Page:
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Councillors fear they will be barred from meetings under tightening of rules at Norfolk County Council

PUBLISHED: 09:30 07 March 2019 | UPDATED: 10:33 07 March 2019

Dan Roper, leader of the Liberal Democrat group at Norfolk County Council. Pic: Liberal Democrats.

Dan Roper, leader of the Liberal Democrat group at Norfolk County Council. Pic: Liberal Democrats.

Liberal Democrats

Opposition councillors at Norfolk County Council have criticised a tightening of rules which would bar some councillors from parts of meetings and could stop them seeing council documents.

Andrew Proctor, Conservative leader of Norfolk County Council. Pic: Neil PerryAndrew Proctor, Conservative leader of Norfolk County Council. Pic: Neil Perry

Councillors have been given fresh legal advice that, where a decision is made to exclude the press and public from a meeting - such as when confidential matters are discussed - councillors not on the committee will also have to leave.

And the head of democratic services can withhold documents from councillors containing exempt information, such as relating to individuals or the terms of a proposed contract.

But Dan Roper, leader of the Liberal Democrat group, said it risked another “incinerator fiasco”. The decision to award a contract for the Saddlebow burner was made by the Conservative cabinet in 2011, but was overturned by full council in 2014, leaving a £30m plus bill.

Mr Roper said: “The council is spending vast amounts of public money and the public and the councillors that they elected, whatever their political colour, have every right to understand what that money is being spent on. The public interest must be paramount.”

Labour group leader Steve Morphew, said: “We’ll be watching this closely as we instinctively feel uncomfortable with moves like this. If it is an attempt to hide things that should be in public we’ll be the first to cry foul.”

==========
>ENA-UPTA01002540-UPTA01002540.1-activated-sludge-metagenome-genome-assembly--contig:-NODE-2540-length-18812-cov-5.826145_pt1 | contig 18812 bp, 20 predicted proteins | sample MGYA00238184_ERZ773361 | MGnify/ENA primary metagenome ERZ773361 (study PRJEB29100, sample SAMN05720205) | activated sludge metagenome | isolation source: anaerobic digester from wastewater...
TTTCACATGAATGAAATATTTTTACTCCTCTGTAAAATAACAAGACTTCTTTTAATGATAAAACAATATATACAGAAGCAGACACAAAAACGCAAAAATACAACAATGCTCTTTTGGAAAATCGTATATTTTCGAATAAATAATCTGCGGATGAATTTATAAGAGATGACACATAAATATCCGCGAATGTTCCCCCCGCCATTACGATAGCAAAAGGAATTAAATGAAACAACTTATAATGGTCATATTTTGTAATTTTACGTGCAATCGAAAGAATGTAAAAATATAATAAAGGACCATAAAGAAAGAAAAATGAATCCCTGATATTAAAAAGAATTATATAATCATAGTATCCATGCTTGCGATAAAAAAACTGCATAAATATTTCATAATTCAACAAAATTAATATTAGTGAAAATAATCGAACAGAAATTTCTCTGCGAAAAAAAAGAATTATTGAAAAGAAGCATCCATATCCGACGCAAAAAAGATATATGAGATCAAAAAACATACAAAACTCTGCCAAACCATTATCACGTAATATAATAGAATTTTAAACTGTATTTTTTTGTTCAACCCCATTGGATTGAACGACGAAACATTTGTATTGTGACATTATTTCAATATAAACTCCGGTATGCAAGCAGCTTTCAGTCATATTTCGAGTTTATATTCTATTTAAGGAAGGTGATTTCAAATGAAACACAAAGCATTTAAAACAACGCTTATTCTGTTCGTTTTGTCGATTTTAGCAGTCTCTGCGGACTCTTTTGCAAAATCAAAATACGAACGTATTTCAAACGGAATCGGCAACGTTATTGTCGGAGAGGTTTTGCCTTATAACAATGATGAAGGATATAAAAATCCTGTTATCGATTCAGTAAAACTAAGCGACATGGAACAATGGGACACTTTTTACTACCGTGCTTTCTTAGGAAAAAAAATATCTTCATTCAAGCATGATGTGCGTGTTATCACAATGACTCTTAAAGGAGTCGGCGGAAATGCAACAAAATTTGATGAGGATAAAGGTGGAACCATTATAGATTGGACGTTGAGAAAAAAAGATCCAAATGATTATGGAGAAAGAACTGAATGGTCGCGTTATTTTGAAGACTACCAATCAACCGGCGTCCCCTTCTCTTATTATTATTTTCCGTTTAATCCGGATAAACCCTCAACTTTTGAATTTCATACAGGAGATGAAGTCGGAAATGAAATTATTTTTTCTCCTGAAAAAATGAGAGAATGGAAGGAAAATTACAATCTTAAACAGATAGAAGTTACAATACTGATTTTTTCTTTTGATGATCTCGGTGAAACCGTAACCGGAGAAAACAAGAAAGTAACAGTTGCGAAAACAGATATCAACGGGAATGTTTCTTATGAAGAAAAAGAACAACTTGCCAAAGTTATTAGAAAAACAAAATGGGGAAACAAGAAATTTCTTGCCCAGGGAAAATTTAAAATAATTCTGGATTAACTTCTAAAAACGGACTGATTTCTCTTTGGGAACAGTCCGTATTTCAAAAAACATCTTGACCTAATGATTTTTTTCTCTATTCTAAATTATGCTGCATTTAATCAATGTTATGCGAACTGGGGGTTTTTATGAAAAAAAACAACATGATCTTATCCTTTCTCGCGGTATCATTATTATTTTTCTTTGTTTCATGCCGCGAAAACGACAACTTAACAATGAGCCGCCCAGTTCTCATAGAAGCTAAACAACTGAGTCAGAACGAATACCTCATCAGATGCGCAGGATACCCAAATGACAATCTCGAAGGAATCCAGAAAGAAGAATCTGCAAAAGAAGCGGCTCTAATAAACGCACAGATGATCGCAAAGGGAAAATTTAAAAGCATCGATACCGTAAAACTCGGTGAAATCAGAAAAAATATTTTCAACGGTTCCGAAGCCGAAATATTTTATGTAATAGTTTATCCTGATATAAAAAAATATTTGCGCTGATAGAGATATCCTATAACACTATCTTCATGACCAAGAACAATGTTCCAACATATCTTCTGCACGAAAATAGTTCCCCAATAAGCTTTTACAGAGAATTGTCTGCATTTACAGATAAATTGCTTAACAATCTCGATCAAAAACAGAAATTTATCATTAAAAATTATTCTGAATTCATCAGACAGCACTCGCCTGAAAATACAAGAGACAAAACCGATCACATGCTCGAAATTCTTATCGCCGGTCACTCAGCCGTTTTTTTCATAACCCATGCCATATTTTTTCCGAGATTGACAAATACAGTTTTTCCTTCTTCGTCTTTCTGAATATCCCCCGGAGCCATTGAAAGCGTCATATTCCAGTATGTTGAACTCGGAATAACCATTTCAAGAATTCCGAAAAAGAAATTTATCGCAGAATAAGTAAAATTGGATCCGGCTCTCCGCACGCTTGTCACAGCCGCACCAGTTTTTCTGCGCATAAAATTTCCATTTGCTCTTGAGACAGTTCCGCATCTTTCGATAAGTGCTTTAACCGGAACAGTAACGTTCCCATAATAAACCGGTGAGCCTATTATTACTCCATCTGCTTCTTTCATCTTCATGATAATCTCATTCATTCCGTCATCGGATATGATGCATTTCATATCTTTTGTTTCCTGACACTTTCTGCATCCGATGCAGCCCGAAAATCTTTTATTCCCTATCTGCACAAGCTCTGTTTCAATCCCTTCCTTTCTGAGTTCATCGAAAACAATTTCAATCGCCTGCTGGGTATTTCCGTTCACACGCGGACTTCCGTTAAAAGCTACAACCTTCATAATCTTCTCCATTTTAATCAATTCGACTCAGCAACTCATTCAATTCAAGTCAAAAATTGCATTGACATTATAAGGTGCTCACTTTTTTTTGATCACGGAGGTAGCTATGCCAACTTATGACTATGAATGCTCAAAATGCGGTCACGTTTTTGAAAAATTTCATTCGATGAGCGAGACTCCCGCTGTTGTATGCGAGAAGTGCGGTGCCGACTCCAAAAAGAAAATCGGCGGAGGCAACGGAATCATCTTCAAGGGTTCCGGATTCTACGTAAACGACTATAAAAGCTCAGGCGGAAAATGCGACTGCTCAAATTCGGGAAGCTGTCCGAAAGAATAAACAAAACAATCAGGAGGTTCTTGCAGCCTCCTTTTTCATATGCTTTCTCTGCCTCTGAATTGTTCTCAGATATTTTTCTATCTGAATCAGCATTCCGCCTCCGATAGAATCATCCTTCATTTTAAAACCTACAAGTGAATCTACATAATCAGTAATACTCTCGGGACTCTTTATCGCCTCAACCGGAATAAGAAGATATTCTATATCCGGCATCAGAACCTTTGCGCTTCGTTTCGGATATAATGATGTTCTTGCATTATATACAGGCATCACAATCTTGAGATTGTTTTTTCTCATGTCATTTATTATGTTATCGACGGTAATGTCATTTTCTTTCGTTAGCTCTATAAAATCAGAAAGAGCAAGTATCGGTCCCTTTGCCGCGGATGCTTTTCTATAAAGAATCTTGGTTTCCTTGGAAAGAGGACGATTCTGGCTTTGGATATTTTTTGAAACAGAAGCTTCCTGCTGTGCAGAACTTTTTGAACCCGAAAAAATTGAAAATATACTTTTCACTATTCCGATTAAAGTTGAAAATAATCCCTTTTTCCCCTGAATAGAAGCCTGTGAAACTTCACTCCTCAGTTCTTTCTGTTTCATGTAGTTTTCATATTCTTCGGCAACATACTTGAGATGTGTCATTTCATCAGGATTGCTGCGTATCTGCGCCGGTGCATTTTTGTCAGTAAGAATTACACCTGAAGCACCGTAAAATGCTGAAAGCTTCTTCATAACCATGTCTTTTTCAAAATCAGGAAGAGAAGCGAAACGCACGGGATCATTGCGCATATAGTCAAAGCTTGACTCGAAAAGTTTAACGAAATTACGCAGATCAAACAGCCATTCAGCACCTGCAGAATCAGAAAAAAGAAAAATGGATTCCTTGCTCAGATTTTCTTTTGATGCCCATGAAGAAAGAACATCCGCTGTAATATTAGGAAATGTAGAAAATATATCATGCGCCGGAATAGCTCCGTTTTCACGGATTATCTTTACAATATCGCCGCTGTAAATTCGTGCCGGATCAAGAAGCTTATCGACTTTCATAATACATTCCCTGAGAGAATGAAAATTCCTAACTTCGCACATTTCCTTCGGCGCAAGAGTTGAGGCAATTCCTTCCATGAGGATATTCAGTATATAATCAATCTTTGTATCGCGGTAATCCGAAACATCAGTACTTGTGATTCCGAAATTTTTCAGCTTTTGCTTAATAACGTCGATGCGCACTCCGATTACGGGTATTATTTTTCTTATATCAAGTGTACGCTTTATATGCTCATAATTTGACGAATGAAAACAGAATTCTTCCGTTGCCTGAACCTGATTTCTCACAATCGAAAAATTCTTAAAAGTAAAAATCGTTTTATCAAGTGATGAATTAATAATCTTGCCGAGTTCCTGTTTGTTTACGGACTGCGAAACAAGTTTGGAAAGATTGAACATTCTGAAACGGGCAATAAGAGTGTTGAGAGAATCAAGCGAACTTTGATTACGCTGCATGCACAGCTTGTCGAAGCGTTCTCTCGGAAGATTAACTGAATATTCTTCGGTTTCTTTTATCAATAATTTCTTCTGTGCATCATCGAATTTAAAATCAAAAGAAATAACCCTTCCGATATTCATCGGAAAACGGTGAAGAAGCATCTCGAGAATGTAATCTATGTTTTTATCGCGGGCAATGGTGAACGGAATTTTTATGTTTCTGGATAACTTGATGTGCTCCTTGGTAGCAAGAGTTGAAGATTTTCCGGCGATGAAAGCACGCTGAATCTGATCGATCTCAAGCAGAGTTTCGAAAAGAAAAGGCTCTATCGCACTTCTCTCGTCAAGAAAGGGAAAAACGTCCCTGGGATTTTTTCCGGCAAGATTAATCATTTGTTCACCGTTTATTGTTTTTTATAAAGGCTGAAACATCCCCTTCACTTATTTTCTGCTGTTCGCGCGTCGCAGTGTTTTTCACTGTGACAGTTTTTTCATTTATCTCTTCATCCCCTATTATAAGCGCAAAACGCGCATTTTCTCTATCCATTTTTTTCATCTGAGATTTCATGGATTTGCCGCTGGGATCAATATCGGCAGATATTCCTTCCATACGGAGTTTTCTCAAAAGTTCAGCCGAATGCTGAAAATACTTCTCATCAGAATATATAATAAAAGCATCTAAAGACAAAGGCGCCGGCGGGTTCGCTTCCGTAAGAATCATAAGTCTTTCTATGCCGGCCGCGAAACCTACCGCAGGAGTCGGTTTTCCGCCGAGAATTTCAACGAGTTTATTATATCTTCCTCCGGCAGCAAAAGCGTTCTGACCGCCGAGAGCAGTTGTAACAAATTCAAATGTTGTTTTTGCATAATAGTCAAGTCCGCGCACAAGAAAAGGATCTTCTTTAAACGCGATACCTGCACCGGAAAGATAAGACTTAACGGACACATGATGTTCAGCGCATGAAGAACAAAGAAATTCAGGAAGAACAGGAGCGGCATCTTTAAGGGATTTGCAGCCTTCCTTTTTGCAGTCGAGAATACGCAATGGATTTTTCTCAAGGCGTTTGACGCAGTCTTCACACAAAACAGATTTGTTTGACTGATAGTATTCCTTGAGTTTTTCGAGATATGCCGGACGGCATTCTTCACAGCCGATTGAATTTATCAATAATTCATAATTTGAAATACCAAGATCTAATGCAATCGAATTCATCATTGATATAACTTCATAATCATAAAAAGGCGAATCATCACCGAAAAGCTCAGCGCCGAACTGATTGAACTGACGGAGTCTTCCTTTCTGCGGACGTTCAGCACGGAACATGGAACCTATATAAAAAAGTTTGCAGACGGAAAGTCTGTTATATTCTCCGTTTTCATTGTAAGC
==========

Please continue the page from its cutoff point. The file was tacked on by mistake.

But Andrew Proctor, leader of the Conservative-controlled council, said the exclusion of press and public, and, therefore councillors not on the committee, only happens in “exceptional circumstances” and after a public interest test.

He said: “The council’s newly appointed chief legal officer, having attended a few meetings, felt the need to write to members to clarify the legal position that councillors who are not members of a committee have no right to remain in the meeting when the press and public are excluded and this is the advice that the council will be following from now on.”

His administration intends to return to a cabinet system of governance from May and he said: “This reminder to councillors of all parties is just the council highlighting that it wishes to maintain stronger governance and make it more transparent whilst remaining as committed as ever to having and transacting as much council business as possible in the public domain.”

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